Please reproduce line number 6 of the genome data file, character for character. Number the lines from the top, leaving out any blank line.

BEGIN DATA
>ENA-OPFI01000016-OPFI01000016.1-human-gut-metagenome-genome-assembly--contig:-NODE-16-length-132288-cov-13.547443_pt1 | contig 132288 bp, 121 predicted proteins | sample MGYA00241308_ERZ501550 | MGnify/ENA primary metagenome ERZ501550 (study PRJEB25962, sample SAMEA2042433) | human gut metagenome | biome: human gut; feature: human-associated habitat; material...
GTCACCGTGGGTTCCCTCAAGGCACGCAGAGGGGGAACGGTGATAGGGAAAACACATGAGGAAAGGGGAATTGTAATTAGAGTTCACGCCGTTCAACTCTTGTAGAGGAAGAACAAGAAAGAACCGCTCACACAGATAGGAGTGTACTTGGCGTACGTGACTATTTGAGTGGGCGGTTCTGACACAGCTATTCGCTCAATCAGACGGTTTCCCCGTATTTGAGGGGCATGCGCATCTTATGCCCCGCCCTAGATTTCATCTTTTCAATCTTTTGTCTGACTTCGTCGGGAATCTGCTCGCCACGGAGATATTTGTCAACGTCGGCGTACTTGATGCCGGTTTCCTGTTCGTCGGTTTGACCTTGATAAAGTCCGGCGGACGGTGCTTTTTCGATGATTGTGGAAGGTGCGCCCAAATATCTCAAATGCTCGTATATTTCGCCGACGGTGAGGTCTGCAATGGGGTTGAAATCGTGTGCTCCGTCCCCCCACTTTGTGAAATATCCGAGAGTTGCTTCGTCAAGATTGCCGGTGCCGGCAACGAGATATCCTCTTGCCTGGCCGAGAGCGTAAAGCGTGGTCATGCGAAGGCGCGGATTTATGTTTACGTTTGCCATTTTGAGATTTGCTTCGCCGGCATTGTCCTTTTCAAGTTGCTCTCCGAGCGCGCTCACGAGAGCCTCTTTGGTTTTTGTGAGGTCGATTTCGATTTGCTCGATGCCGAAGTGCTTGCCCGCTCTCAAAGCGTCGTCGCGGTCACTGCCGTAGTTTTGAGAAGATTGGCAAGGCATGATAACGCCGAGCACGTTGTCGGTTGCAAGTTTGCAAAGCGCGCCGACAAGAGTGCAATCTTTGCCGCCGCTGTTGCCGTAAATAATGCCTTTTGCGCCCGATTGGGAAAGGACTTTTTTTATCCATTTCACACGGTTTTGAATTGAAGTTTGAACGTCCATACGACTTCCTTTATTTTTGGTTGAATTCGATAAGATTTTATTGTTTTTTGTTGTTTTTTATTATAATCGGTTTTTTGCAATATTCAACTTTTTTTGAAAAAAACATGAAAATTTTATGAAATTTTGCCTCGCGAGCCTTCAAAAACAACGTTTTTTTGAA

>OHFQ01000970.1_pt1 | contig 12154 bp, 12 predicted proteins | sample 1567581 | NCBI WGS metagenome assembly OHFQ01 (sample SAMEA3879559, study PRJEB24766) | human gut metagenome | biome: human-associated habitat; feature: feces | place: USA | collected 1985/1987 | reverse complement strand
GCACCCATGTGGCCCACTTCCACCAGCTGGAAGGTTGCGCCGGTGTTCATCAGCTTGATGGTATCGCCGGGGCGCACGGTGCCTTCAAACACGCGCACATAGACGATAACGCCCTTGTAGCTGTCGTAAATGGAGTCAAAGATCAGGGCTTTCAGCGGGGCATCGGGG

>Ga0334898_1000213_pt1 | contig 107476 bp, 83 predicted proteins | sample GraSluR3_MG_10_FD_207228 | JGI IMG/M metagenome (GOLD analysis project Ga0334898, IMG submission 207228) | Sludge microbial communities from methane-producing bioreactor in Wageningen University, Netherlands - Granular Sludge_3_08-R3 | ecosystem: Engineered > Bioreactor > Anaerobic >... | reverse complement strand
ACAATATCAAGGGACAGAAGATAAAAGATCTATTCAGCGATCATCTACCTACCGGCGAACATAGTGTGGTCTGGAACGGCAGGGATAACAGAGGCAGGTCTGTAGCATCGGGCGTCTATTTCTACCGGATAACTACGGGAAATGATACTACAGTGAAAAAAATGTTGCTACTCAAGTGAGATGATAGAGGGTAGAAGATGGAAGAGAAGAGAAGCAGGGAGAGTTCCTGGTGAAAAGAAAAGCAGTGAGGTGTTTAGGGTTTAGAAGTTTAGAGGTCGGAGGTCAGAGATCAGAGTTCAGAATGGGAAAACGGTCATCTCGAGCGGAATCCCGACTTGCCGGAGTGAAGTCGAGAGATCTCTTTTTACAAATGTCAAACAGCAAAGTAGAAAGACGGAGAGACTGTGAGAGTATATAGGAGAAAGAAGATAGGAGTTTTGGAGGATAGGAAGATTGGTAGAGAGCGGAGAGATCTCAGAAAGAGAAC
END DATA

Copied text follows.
ACAATATCAAGGGACAGAAGATAAAAGATCTATTCAGCGATCATCTACCTACCGGCGAACATAGTGTGGTCTGGAACGGCAGGGATAACAGAGGCAGGTCTGTAGCATCGGGCGTCTATTTCTACCGGATAACTACGGGAAATGATACTACAGTGAAAAAAATGTTGCTACTCAAGTGAGATGATAGAGGGTAGAAGATGGAAGAGAAGAGAAGCAGGGAGAGTTCCTGGTGAAAAGAAAAGCAGTGAGGTGTTTAGGGTTTAGAAGTTTAGAGGTCGGAGGTCAGAGATCAGAGTTCAGAATGGGAAAACGGTCATCTCGAGCGGAATCCCGACTTGCCGGAGTGAAGTCGAGAGATCTCTTTTTACAAATGTCAAACAGCAAAGTAGAAAGACGGAGAGACTGTGAGAGTATATAGGAGAAAGAAGATAGGAGTTTTGGAGGATAGGAAGATTGGTAGAGAGCGGAGAGATCTCAGAAAGAGAAC